Church councils, particularly those held in Constance (1414-1418) and Trent (1545-1563), requested that the Popes work towards a finding a correction to the calendar. But no one had yet presented a reform that was valid and simple, unambiguous, and fully in accord with the Council of Nicea until Pietro Pitati, in a treatise published in Verona in 1560, and Aloysius (Luigi) Lilio (1510-1552), a professor of medicine at the University of Perugia, came up with a solution that was relatively easy to calculate. A Calendar Commission was named to prepare a description of the proposal, called the Compendium, and in 1577 it was sent to all the civil authorities of Europe, including universities and academies. After going through all the responses, the calendar commission then prepared the Papal Bull, Inter Gravissimas (1582), in which Pope Greogry XIII decreed the adoption of the new calendar.
The Julian rule for leap years was somewhat modified; an improved formula for the calculation of Easter was presented; and, for one time only, 10 days were eliminated to move the equinox back to March 21, bringing it back into accord with the official date in use since the Council of Nicea. This was the great merit of the Gregorian reform: with a minimum of adjustment and with clear rules, it preserved the intent of the Council. And because it relied on a Council that had sat before the schism between East and West, it was hoped that this reform could avoid further conflict with the Orthodox Church.
An important member of this commission for the reform of the calendar was Fr. Christoph Clavius SJ, a professor of mathematics at the Roman College, known for his publications in geometry, arithmetic, and astronomy. It is difficult to know for sure his full role in the commission, but it is enough to note that he was the one instructed by the Pope to describe and defend the new calendar, Explanatio Romani Calendarii, published in Rome in 1603.
Finally, the calendar was in line with the seasons. But how could they be sure? How did they actually determine the beginning of each season?
Seasons depend on the position of the sun in the sky. When the sun is high, and shines directly on the ground, the days are warm; when it only just creeps above the horizon, shining at an oblique angle, the days are colder. The easiest way to measure the actual seasons of the year is to measure the position of the sun. For that, one uses a “meridian.”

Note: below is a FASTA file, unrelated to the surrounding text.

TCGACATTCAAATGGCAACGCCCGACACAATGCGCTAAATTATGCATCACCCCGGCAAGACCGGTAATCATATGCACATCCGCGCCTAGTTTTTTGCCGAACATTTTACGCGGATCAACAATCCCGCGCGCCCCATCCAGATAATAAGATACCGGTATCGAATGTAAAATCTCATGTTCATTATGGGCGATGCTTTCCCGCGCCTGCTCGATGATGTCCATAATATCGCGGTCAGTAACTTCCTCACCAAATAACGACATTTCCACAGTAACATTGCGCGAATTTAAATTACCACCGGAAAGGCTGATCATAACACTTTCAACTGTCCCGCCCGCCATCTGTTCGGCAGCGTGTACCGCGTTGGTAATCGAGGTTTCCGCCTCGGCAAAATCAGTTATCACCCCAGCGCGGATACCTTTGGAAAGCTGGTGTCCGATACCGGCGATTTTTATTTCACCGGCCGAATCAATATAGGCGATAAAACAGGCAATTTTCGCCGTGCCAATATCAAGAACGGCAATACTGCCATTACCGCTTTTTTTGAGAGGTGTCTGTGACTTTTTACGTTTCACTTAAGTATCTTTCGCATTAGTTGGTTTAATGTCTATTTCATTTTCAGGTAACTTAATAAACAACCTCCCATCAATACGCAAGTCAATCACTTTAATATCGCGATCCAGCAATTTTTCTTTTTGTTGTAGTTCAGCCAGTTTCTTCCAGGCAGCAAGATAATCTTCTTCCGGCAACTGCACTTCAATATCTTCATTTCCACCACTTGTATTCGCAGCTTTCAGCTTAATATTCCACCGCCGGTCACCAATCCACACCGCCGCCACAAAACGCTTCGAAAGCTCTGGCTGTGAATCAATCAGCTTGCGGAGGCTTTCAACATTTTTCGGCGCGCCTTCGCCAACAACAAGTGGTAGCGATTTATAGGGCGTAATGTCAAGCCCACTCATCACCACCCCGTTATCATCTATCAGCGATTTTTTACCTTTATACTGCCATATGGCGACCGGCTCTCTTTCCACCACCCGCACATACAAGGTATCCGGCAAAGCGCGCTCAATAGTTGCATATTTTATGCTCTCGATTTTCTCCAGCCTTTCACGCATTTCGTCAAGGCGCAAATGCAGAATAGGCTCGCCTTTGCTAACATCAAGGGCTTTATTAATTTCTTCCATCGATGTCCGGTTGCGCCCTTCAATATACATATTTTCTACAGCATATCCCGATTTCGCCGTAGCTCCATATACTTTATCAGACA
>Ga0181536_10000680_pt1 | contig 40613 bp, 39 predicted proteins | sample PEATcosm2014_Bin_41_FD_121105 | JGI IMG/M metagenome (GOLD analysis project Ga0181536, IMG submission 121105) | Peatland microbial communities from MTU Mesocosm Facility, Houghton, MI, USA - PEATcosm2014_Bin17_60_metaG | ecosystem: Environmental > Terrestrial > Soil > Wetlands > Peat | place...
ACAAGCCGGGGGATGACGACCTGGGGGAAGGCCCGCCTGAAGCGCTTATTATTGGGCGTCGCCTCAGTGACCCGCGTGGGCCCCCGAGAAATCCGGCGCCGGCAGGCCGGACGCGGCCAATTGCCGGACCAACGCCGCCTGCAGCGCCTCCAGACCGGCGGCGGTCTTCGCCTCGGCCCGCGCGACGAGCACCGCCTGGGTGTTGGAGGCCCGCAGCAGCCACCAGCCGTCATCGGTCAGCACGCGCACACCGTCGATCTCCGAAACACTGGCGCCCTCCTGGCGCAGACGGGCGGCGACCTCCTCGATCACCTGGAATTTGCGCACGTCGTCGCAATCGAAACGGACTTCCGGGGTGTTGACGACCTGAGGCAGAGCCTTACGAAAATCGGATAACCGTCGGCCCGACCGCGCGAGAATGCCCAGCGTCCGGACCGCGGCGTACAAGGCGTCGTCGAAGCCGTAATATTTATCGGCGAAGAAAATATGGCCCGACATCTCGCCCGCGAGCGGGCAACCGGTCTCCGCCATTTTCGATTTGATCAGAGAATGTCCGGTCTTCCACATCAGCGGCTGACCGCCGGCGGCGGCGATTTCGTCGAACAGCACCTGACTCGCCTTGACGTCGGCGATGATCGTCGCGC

The idea of a meridian line is quite simple: one can measure the position of the sun in the sky by measuring the shadow cast by a “gnomon” – a pole of known length, like the obelisk in St. Peter’s Square – at exactly noon, the time of day when the sun is at its highest in the sky. Thus all one needs is a sufficiently well-measured gnomon, and a line oriented exactly north-south against which the shadow can be measured. The bigger the obelisk, the more precisely the shadow can be measured. When the sun is lowest in the sky – the winter solstice – our calendars mark as the first day of winter, and likewise the shortest noon shadow is found on the first day of summer, the summer solstice. Shadows of a length exactly halfway between these extremes are found on the equinoxes, the first days of spring and fall.
But another, more elegant way of measuring the position of the Sun is to find a dark room and put a hole in the south-facing wall. Then one can follow the spot of sunlight coming through the hole as it crosses the walls and floor of the room. Again, the bigger the room, the more precisely one can measure the position of the Sun.
In his book The Sun in the Church (Harvard University Press, 1999), the historian of science J. L. Heilbron (of Berkeley and Oxford Universities) notes that “the most convenient of such buildings [with dark interiors] were cathedrals; they came large and dark, and needed only a hole in the roof and on rod in the floor to serve as solar observatories.” In the 17th century, such meridian lines were constructed in cathedrals in Bologna, Florence, Paris, and Rome. They served not only to determine the days of the seasons, however. For one thing, the height of the Sun could be directly connected to the latitude of the church; these devices allowed surveyors to make the first accurate maps of Europe. But in addition, as Heilbron notes, the small holes in big rooms actually acted like pinhole lenses, creating images of the Sun that could be studied to see how the Sun’s size changed during the year, which was an indirect confirmation of the Keplerian system of elliptical orbits.
The meridian line in St. Peter’s Square was set up in 1817 by Mgr. Filippo Luigi Gilii. He was the one who, in 1797, re-established a “Specula Vaticana” in the Tower of the Winds. This line in the square was inspired no doubt by the meridian line put on the floor of the Tower of the Winds by its designer, Ignacio Danti, in 1582. Unfortunately, Gilii’s work did not continue after his death, and the Specola lay dormant until it was refounded by Pope Leo XIII in 1891.
Finally, we come to Pope Pius X, mentioned with great approval by Pope Benedict. Where Leo XIII re-established the Vatican Observatory, it was under Pope Pius X that it finally came into its own.